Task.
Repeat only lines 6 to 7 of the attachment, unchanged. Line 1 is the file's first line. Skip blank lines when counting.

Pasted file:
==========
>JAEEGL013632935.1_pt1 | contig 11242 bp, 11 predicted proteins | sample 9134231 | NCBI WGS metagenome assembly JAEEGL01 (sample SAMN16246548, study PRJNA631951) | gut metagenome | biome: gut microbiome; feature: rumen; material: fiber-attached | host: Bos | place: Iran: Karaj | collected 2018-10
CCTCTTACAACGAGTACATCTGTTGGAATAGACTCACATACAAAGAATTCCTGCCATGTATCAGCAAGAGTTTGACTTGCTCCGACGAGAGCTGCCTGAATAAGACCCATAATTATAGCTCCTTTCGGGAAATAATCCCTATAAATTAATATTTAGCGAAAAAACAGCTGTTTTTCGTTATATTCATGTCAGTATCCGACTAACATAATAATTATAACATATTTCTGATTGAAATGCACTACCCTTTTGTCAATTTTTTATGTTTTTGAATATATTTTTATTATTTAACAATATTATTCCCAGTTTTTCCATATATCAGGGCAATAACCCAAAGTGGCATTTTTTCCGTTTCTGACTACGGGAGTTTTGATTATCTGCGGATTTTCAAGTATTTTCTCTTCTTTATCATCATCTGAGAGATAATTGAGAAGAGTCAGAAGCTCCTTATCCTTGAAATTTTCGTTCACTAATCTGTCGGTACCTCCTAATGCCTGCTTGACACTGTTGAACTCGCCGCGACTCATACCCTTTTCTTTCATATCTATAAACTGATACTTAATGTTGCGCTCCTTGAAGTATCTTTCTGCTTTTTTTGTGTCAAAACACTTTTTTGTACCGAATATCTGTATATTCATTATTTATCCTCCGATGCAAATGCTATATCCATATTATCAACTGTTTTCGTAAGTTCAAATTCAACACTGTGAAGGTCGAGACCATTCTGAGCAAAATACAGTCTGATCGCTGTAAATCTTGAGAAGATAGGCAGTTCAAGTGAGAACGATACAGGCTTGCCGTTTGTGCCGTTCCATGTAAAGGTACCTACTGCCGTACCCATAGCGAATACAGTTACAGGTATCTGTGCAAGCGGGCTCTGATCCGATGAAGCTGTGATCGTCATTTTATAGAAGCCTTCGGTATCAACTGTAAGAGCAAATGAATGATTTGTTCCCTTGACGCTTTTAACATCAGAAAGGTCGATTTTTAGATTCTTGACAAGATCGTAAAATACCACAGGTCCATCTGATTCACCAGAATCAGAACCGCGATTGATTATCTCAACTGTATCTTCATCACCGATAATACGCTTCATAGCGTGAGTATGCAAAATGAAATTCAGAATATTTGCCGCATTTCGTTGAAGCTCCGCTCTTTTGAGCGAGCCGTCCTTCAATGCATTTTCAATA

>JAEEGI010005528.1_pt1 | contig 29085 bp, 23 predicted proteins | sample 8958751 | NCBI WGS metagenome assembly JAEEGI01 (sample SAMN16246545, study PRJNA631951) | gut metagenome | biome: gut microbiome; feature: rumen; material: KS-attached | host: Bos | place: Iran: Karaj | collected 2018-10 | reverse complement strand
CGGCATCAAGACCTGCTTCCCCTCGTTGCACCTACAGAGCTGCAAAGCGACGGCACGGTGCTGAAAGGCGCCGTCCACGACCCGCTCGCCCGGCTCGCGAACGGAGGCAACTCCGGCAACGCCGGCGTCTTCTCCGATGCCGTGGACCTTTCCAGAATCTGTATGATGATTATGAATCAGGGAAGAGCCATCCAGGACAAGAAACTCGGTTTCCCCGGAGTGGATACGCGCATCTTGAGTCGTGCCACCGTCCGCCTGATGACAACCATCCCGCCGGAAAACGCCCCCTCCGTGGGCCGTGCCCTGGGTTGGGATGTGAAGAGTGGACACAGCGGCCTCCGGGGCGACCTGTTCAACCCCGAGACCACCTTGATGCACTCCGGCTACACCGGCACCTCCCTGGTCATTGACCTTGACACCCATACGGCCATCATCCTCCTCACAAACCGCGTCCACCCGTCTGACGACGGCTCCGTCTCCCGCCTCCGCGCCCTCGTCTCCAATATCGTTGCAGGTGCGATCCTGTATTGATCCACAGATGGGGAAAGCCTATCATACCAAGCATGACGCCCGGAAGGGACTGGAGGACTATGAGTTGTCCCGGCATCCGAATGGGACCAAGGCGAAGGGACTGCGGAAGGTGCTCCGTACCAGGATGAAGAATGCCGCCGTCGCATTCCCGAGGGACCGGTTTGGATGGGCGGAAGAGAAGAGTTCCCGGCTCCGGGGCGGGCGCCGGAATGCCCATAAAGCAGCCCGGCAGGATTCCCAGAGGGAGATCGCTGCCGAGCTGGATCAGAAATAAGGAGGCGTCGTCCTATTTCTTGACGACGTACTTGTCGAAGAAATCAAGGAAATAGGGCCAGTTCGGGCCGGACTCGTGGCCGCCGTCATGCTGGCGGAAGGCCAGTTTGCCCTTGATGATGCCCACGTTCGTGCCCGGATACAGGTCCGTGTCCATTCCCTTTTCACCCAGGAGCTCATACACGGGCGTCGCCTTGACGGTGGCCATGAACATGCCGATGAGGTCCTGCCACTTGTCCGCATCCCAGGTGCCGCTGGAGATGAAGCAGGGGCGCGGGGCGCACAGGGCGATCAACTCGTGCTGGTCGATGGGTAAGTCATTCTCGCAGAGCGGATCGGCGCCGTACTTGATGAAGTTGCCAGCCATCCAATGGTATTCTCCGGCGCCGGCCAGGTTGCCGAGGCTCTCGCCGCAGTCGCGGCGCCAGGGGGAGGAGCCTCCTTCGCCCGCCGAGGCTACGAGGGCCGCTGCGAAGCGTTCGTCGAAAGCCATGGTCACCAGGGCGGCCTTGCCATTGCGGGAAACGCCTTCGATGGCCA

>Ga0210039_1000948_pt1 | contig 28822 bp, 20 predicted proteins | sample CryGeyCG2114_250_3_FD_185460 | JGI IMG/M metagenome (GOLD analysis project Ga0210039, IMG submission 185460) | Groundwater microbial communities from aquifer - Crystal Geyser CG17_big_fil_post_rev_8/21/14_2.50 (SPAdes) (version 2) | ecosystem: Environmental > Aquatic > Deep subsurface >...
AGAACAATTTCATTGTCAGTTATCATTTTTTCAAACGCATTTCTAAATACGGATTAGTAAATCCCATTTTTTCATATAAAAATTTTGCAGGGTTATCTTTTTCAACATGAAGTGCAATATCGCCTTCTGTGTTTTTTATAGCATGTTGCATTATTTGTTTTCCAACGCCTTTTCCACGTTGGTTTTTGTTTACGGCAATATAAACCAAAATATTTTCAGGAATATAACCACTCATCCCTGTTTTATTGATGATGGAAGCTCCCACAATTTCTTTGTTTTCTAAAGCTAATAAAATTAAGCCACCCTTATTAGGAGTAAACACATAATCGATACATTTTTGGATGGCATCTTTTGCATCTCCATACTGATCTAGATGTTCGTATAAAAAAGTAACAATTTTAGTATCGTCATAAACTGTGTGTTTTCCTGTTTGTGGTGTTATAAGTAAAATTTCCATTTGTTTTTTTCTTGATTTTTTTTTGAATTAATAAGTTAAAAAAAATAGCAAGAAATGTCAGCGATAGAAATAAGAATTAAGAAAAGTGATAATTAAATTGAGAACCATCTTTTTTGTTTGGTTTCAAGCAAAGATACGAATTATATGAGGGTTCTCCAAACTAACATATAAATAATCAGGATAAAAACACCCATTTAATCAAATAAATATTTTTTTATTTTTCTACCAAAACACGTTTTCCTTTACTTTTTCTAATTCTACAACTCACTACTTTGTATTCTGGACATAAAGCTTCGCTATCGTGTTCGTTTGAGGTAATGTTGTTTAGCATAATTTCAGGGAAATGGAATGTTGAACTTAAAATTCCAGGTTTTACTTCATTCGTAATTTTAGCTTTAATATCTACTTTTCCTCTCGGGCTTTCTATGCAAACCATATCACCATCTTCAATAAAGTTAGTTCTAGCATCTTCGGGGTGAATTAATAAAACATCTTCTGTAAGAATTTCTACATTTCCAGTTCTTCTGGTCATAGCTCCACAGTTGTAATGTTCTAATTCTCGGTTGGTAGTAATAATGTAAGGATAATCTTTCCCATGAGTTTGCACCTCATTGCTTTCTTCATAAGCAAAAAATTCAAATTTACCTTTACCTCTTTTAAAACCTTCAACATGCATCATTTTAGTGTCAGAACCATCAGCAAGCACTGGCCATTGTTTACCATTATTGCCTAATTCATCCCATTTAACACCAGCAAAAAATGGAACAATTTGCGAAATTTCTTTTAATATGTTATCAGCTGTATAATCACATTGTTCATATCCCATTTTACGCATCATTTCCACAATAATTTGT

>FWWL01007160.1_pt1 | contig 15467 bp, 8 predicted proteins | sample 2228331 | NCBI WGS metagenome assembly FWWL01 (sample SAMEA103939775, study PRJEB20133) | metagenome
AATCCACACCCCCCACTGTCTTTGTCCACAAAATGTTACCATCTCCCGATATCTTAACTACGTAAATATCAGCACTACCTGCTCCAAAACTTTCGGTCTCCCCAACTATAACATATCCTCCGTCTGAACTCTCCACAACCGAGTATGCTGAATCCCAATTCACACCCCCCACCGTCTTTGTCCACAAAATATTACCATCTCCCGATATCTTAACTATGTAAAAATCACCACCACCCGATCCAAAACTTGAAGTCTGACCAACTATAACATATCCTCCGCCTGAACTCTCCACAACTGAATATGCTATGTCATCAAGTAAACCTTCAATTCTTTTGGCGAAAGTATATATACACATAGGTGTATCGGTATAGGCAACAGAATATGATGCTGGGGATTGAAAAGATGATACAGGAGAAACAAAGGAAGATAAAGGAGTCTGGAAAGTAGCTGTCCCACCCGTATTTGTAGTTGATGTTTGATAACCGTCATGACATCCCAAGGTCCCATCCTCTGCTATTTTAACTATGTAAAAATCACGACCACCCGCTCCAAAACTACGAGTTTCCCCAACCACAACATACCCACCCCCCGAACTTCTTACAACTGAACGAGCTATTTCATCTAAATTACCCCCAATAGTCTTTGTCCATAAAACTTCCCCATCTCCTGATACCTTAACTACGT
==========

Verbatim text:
AGAACAATTTCATTGTCAGTTATCATTTTTTCAAACGCATTTCTAAATACGGATTAGTAAATCCCATTTTTTCATATAAAAATTTTGCAGGGTTATCTTTTTCAACATGAAGTGCAATATCGCCTTCTGTGTTTTTTATAGCATGTTGCATTATTTGTTTTCCAACGCCTTTTCCACGTTGGTTTTTGTTTACGGCAATATAAACCAAAATATTTTCAGGAATATAACCACTCATCCCTGTTTTATTGATGATGGAAGCTCCCACAATTTCTTTGTTTTCTAAAGCTAATAAAATTAAGCCACCCTTATTAGGAGTAAACACATAATCGATACATTTTTGGATGGCATCTTTTGCATCTCCATACTGATCTAGATGTTCGTATAAAAAAGTAACAATTTTAGTATCGTCATAAACTGTGTGTTTTCCTGTTTGTGGTGTTATAAGTAAAATTTCCATTTGTTTTTTTCTTGATTTTTTTTTGAATTAATAAGTTAAAAAAAATAGCAAGAAATGTCAGCGATAGAAATAAGAATTAAGAAAAGTGATAATTAAATTGAGAACCATCTTTTTTGTTTGGTTTCAAGCAAAGATACGAATTATATGAGGGTTCTCCAAACTAACATATAAATAATCAGGATAAAAACACCCATTTAATCAAATAAATATTTTTTTATTTTTCTACCAAAACACGTTTTCCTTTACTTTTTCTAATTCTACAACTCACTACTTTGTATTCTGGACATAAAGCTTCGCTATCGTGTTCGTTTGAGGTAATGTTGTTTAGCATAATTTCAGGGAAATGGAATGTTGAACTTAAAATTCCAGGTTTTACTTCATTCGTAATTTTAGCTTTAATATCTACTTTTCCTCTCGGGCTTTCTATGCAAACCATATCACCATCTTCAATAAAGTTAGTTCTAGCATCTTCGGGGTGAATTAATAAAACATCTTCTGTAAGAATTTCTACATTTCCAGTTCTTCTGGTCATAGCTCCACAGTTGTAATGTTCTAATTCTCGGTTGGTAGTAATAATGTAAGGATAATCTTTCCCATGAGTTTGCACCTCATTGCTTTCTTCATAAGCAAAAAATTCAAATTTACCTTTACCTCTTTTAAAACCTTCAACATGCATCATTTTAGTGTCAGAACCATCAGCAAGCACTGGCCATTGTTTACCATTATTGCCTAATTCATCCCATTTAACACCAGCAAAAAATGGAACAATTTGCGAAATTTCTTTTAATATGTTATCAGCTGTATAATCACATTGTTCATATCCCATTTTACGCATCATTTCCACAATAATTTGT

>FWWL01007160.1_pt1 | contig 15467 bp, 8 predicted proteins | sample 2228331 | NCBI WGS metagenome assembly FWWL01 (sample SAMEA103939775, study PRJEB20133) | metagenome